Retail health clinics have been part of the trend in making healthcare more convenient, and now another option is being offered — testing for diabetic retinopathy.
However, an ophthalmologist won't make the diagnosis at the clinic; instead, it will be made by an artificial intelligence (AI) system called IDx-DR. Testing will be offered through CarePortMD, the first retail health clinic to adopt this type of AI diagnostic technology, and offered at clinics inside Albertsons grocery stores. The second largest grocery chain in the United States, Albertsons added five CarePortMD clinics to stores in Delaware and Pennsylvania this past year.
"Ours is a hybrid model of telehealth plus the convenience and access of a retail clinic, with the scalability and opportunity to coordinate with telemedicine." said Ashok Subramanian, MD, the CEO of CarePortMD. "Our clinic has diagnostic equipment, point-of-care testing with a full complement of laboratory testing, and virtual connection to an urgent care doctor or a primary care provider or a specialist and an onsite clinical pharmacy staff.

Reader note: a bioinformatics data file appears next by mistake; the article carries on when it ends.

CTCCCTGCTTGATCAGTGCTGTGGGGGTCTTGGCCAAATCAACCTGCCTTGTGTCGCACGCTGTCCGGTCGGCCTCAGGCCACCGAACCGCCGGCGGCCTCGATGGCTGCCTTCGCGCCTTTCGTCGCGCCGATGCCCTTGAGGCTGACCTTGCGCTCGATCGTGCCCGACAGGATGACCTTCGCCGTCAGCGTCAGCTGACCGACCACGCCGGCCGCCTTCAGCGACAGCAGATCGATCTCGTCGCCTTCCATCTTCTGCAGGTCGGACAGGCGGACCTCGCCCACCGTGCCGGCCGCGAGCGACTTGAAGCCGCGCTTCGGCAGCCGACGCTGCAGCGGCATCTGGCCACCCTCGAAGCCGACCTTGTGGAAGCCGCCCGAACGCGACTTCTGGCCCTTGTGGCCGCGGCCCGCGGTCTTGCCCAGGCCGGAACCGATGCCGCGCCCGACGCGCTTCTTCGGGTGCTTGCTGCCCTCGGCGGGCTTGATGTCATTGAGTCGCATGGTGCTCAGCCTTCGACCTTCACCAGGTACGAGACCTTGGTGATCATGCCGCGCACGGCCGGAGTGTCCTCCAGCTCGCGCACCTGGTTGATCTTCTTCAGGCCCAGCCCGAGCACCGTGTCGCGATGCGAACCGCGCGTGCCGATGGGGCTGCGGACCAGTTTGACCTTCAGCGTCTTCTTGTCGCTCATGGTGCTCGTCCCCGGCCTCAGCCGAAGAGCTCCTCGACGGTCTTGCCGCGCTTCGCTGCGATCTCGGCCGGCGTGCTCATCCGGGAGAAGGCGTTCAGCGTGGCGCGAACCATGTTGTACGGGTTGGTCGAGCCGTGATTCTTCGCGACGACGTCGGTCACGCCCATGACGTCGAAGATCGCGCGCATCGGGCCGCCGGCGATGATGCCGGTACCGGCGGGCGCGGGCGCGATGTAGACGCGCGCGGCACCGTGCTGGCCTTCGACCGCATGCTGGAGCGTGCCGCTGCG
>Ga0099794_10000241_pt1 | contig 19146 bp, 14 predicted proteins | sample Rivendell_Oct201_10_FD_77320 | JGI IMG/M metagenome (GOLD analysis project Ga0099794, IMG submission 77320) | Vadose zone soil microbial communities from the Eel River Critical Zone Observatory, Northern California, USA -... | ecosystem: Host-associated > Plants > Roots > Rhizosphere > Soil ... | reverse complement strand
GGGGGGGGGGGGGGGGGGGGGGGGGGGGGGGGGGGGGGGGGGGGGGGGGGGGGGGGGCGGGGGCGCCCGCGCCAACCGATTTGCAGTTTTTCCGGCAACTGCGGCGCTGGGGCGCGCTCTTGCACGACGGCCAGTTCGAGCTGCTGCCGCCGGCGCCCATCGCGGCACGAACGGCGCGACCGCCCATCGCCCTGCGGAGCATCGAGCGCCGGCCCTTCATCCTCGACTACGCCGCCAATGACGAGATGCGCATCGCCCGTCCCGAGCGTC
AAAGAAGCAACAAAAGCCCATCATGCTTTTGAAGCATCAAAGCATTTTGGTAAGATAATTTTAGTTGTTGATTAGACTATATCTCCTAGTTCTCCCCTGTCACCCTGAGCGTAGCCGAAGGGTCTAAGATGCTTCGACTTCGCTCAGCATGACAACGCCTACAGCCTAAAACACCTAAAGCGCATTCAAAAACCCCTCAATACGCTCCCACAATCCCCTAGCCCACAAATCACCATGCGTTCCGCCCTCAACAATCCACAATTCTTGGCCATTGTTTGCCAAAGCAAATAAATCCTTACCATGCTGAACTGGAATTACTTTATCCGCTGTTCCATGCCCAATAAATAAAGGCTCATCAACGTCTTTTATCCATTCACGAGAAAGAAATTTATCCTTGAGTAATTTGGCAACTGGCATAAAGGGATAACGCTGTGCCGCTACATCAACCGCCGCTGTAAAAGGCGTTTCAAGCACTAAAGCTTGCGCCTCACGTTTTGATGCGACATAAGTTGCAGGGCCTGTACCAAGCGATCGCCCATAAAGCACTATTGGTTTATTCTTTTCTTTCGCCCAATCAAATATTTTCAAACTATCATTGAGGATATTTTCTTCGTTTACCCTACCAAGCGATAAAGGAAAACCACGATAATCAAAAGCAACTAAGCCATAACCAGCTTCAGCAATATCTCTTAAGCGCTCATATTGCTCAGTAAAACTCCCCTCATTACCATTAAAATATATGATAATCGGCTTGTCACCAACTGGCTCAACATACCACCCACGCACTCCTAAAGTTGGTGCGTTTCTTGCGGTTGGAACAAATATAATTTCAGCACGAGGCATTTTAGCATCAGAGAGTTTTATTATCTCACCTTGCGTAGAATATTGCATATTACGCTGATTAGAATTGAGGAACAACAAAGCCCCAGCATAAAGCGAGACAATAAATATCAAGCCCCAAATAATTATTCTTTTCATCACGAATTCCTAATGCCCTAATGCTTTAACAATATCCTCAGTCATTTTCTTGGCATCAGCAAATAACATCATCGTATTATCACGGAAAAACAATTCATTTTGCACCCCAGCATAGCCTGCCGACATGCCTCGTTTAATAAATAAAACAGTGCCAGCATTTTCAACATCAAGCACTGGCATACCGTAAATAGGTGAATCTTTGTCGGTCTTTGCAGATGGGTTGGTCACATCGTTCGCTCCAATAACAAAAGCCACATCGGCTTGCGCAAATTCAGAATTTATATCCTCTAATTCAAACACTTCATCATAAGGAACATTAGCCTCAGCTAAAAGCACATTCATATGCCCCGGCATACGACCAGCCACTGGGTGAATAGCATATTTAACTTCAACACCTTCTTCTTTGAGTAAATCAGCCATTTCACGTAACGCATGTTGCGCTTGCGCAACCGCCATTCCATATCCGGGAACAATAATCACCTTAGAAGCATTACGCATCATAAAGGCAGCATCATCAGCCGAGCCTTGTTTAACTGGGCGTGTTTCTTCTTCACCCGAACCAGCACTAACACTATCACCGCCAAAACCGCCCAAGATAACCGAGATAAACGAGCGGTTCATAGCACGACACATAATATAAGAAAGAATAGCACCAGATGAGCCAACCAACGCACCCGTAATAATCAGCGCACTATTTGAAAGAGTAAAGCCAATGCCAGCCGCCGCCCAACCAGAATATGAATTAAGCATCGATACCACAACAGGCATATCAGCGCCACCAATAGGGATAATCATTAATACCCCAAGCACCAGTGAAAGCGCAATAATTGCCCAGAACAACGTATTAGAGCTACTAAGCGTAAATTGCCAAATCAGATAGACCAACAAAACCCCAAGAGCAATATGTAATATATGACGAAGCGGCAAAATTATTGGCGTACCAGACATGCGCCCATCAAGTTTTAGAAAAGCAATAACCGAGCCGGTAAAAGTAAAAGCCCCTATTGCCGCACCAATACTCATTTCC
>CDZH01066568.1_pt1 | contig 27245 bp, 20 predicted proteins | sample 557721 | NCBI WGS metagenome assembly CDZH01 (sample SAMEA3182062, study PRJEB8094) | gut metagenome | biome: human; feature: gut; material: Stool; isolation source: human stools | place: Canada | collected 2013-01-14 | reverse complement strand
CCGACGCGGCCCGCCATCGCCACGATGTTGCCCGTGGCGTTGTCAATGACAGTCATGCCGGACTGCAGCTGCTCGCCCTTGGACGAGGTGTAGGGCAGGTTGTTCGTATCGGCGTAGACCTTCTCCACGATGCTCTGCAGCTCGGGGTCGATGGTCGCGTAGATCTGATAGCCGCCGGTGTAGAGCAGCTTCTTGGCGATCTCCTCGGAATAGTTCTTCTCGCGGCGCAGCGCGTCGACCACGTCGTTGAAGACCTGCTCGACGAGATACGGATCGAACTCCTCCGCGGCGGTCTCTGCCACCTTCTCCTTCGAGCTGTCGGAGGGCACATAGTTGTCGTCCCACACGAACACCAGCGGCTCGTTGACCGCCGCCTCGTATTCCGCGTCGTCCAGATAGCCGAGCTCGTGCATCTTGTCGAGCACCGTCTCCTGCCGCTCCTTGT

Although the IDx-DR exam is not performed by a physician, it is also not a self-service device like blood pressure cuff machines that are seen in some retail outlets. By prescription only, it is administered by the clinic staff.
"It is important to understand CarePortMD is a primary care visit hosted within a retail setting," said Michael D. Abramoff, MD, PhD, founder and president of IDx and a professor of ophthalmology and visual sciences, electrical and computer engineering, and biomedical engineering at the University of Iowa in Iowa City. "Primary care physicians place orders for the IDx-DR diabetic retinopathy exam just like a physician in a traditional clinic setting as part of their diabetes management."